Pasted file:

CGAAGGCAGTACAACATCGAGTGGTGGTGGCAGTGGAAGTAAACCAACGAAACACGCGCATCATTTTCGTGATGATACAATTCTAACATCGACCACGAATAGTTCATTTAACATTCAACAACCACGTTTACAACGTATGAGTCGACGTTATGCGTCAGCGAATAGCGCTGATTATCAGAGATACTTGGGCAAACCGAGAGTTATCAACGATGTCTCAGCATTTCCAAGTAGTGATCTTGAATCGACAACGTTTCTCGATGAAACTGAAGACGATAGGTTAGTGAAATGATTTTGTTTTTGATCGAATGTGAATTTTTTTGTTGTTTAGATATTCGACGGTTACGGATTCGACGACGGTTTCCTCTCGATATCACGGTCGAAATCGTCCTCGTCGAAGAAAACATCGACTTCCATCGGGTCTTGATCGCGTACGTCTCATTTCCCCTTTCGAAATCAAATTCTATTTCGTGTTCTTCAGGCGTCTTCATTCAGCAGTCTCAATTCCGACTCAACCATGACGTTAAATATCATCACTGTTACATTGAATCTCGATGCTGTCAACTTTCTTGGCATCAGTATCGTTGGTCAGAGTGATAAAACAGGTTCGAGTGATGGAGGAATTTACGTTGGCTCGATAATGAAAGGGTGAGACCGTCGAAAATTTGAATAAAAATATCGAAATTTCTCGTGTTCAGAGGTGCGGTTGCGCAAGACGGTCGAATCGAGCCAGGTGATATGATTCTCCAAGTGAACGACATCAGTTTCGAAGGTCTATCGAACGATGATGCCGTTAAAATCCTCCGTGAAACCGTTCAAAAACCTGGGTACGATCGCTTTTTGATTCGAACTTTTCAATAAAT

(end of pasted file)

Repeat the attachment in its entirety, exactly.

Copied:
CGAAGGCAGTACAACATCGAGTGGTGGTGGCAGTGGAAGTAAACCAACGAAACACGCGCATCATTTTCGTGATGATACAATTCTAACATCGACCACGAATAGTTCATTTAACATTCAACAACCACGTTTACAACGTATGAGTCGACGTTATGCGTCAGCGAATAGCGCTGATTATCAGAGATACTTGGGCAAACCGAGAGTTATCAACGATGTCTCAGCATTTCCAAGTAGTGATCTTGAATCGACAACGTTTCTCGATGAAACTGAAGACGATAGGTTAGTGAAATGATTTTGTTTTTGATCGAATGTGAATTTTTTTGTTGTTTAGATATTCGACGGTTACGGATTCGACGACGGTTTCCTCTCGATATCACGGTCGAAATCGTCCTCGTCGAAGAAAACATCGACTTCCATCGGGTCTTGATCGCGTACGTCTCATTTCCCCTTTCGAAATCAAATTCTATTTCGTGTTCTTCAGGCGTCTTCATTCAGCAGTCTCAATTCCGACTCAACCATGACGTTAAATATCATCACTGTTACATTGAATCTCGATGCTGTCAACTTTCTTGGCATCAGTATCGTTGGTCAGAGTGATAAAACAGGTTCGAGTGATGGAGGAATTTACGTTGGCTCGATAATGAAAGGGTGAGACCGTCGAAAATTTGAATAAAAATATCGAAATTTCTCGTGTTCAGAGGTGCGGTTGCGCAAGACGGTCGAATCGAGCCAGGTGATATGATTCTCCAAGTGAACGACATCAGTTTCGAAGGTCTATCGAACGATGATGCCGTTAAAATCCTCCGTGAAACCGTTCAAAAACCTGGGTACGATCGCTTTTTGATTCGAACTTTTCAATAAAT